Here's what Houston company scored the No. 2 spot among the fastest-growing private companies in the Southwest. Photo via Getty Images

Revenue growth is on fire at Houston-based Simple Solar.

Revenue at Simple Solar, a provider of residential solar installations, soared 8,007 percent from 2019 to 2021, putting it at No. 2 among the fastest-growing private companies in the Southwest. It leads the list of 25 Houston-area companies appearing in the new Inc. 5000 Regional rankings for the Southwest.

Between 2019 and 2021, the 165 private companies on the Southwest list posted an average growth rate of 557 percent. In 2021 alone, they added 16,116 jobs and nearly $5.5 billion to the Southwest’s economy.

“This year’s Inc. 5000 Regional winners represent one of the most exceptional and exciting lists of America’s off-the-charts growth companies,” says Scott Omelianuk, editor-in-chief of Inc. magazine. “They’re disruptors and job creators, and all delivered an outsized impact on the economy. Remember their names and follow their lead. These are the companies you’ll be hearing about for years to come.”

Here are the 25 Houston-area companies that made the Inc. 5000 Regional list for the Southwest, including their regional rankings.

  • No. 2 Simple Solar, Houston-based provider of residential solar installations, 8,007 percent growth
  • No. 6 Medical Edge Recruitment, The Woodlands-based health care recruiting and staffing firm, 2,980 percent growth
  • No. 8 Specialty1 Partners, Houston-based provider of surgical support services for dental practices, 2,921 percent growth
  • No. 15 Magnolia-based online women’s clothing retailer Jess Lea, 1,471 percent growth
  • No. 36 Houston-based accounting and advisory firm EFS Group, 458 percent growth
  • No. 39 Blackbuck Resources, Houston-based designer, builder, and operator of water infrastructure for the oil and gas industry, 432 percent growth
  • No. 48 Leveled Concrete, Houston-based provider of concrete and foundation repair services, 298 percent growth
  • No. 52 iCRYO Brands, Houston-based franchisor of cryotherapy centers, 269 percent growth
  • No. 53 TAXA Outdoors, Houston-based retailer of camping trailers, 268 percent growth
  • No. 58 Proxima Clinical Research, Houston-based contract research organization, 243 percent growth
  • No. 64 Ledge, Katy-based seller of in-pool and backyard furniture and accessories, 234 percent growth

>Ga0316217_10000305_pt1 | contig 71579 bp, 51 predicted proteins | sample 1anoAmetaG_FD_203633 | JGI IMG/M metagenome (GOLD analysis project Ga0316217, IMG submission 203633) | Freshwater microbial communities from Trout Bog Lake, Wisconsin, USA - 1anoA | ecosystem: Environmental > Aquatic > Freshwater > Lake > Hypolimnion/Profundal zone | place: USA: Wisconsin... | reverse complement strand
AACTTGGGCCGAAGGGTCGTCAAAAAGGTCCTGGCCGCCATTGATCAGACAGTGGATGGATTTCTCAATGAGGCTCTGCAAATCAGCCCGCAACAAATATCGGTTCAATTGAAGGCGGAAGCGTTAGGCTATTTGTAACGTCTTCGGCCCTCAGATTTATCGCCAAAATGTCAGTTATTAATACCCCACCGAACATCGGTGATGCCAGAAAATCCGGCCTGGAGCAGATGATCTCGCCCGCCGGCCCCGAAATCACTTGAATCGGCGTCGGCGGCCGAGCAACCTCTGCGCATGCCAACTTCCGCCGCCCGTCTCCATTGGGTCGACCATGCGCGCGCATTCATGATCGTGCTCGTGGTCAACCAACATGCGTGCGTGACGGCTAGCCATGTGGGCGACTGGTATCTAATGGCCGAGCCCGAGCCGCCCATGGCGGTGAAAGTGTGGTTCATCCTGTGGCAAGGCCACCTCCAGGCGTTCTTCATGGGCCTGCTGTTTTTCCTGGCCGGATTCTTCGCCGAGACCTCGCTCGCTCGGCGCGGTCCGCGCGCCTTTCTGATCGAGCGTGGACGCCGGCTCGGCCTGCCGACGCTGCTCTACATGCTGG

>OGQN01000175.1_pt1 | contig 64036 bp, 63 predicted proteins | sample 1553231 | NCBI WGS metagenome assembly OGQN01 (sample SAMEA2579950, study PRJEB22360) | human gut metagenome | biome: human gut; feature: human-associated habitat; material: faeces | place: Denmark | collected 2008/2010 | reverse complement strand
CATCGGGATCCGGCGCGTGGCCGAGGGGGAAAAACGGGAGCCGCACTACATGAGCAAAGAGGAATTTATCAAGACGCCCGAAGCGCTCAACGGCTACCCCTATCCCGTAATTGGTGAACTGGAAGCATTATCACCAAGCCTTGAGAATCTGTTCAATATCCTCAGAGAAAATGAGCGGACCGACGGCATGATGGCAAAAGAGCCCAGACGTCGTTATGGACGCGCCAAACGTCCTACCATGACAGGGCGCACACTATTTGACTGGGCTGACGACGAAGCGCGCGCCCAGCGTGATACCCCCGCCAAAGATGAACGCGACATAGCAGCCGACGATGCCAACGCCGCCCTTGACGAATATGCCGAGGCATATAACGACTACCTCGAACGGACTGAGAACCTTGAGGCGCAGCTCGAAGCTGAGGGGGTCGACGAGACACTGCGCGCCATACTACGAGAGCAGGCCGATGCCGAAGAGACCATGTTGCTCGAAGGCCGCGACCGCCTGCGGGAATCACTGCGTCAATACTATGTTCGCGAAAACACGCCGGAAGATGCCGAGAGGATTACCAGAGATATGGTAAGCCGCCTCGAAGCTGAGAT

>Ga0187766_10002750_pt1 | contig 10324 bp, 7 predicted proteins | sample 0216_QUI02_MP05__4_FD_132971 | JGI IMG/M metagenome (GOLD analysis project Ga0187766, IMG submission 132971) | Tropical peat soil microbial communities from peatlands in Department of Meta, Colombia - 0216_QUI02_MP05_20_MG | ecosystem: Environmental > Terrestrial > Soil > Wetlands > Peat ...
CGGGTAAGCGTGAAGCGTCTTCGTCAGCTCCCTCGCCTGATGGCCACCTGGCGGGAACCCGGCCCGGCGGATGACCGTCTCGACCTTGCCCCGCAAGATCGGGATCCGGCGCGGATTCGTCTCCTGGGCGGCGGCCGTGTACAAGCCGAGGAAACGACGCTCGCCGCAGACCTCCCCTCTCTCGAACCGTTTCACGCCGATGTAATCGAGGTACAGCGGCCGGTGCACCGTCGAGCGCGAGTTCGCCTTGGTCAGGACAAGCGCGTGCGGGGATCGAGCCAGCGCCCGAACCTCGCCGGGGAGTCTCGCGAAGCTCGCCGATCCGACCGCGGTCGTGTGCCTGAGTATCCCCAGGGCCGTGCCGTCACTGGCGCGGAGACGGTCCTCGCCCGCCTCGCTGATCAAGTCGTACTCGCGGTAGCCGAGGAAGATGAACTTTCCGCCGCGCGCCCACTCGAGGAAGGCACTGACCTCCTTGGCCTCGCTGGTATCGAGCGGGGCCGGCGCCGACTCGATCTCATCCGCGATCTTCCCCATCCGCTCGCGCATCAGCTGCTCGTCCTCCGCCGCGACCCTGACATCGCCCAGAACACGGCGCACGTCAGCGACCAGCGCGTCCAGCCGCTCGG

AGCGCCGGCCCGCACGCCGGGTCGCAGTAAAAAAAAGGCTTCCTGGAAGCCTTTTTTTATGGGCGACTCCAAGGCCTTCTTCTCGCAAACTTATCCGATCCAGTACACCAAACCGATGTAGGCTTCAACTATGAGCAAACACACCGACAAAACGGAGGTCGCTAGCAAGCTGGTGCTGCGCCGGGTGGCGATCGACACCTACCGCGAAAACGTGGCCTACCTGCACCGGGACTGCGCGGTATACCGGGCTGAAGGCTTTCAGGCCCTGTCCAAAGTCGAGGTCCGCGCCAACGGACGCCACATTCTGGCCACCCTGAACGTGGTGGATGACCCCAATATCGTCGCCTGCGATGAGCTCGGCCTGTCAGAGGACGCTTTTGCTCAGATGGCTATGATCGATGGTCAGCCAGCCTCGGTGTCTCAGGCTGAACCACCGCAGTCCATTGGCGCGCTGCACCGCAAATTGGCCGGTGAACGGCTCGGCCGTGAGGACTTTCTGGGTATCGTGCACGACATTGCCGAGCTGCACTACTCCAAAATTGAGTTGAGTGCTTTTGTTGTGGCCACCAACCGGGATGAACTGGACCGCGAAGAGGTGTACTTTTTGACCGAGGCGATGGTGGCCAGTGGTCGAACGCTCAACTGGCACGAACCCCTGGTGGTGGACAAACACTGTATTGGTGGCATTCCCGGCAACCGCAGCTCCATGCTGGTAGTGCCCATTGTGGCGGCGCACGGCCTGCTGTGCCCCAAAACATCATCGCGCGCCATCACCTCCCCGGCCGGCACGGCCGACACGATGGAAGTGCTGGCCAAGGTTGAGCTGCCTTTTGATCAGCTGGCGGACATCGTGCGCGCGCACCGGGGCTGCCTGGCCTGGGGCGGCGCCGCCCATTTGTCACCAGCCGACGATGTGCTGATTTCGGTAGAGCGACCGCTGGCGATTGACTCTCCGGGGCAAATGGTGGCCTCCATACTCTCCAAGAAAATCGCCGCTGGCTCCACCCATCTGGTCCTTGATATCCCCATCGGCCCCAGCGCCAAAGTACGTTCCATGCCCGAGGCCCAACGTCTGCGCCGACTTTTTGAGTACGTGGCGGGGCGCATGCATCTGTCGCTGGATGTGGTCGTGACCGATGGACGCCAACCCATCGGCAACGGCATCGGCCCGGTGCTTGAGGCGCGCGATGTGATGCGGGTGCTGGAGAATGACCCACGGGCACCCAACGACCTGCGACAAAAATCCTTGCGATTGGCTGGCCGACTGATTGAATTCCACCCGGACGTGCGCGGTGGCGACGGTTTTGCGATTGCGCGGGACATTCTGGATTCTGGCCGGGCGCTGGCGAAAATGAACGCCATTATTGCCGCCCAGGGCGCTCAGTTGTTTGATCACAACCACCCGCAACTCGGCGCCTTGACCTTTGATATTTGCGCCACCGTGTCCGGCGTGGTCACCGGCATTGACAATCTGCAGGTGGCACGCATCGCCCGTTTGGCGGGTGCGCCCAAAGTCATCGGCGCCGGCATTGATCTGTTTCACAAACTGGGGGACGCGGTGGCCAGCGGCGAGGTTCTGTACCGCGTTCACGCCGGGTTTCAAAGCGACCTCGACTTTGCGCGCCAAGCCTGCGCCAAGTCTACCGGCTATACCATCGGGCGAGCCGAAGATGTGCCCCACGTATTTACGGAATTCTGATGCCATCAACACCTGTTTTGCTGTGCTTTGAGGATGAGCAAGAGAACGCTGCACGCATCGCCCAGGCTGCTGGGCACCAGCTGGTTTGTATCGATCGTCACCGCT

• No. 66 TekRevol, Houston-based software developer, 226 percent growth
  • No. 79 Finish Line Tax Solutions, Houston-based tax relief firm, 194 percent growth
  • No. 82 Incfile, Houston-based provider of services for small businesses, 192 percent growth
  • No. 99 Flocknote, Magnolia-based provider of technology that helps churches boost attendance and foster connections, 152 percent growth
  • No. 125 Onit, Houston-based developer of workflow and AI software, 104 percent
  • No. 137 InterLinc Mortgage, Houston-based mortgage lender, 85 percent growth
  • No. 140 Classy Art, Houston-based supplier of wall décor, 83 percent growth
  • No. 145 Zulie Venture (Cellpay), Sugar Land-based provider of prepaid wireless services, 78 percent growth
  • No. 149 Total Pump Solutions, Houston-based distributor of fire suppression equipment, 75 percent growth
  • No. 155 Construction Concepts, Houston-based commercial construction firm, 67 percent growth
  • No. 157 Energy Ogre, Houston-based service that helps consumers find electricity plans, 63 percent growth
  • No. 164 Garrison Construction Group, Houston-based commercial construction firm, 60 percent growth
  • No. 165 Technocrats Domain, Houston-based provider of IT services, 60 percent growth
  • No. 166, G&A Partners, Houston-based professional employer organization, 60 percent growth
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4 Houston universities earn top spots for graduate programs in Texas

top schools

Houston's top-tier universities have done it again. U.S. News and World Report has four Houston-area universities among the best grad schools in the state, with some departments landing among the top 100 in the country.

U.S. News publishes its annual national "Best Graduate Schools" rankings, which look at several programs including business, education, engineering, fine arts, health, and many others. For the 2024 report, the publication decided to withhold its rankings for engineering and medical schools. It also changed the methodology for ranking business schools by adding a new "salary indicator" based on a graduate's profession.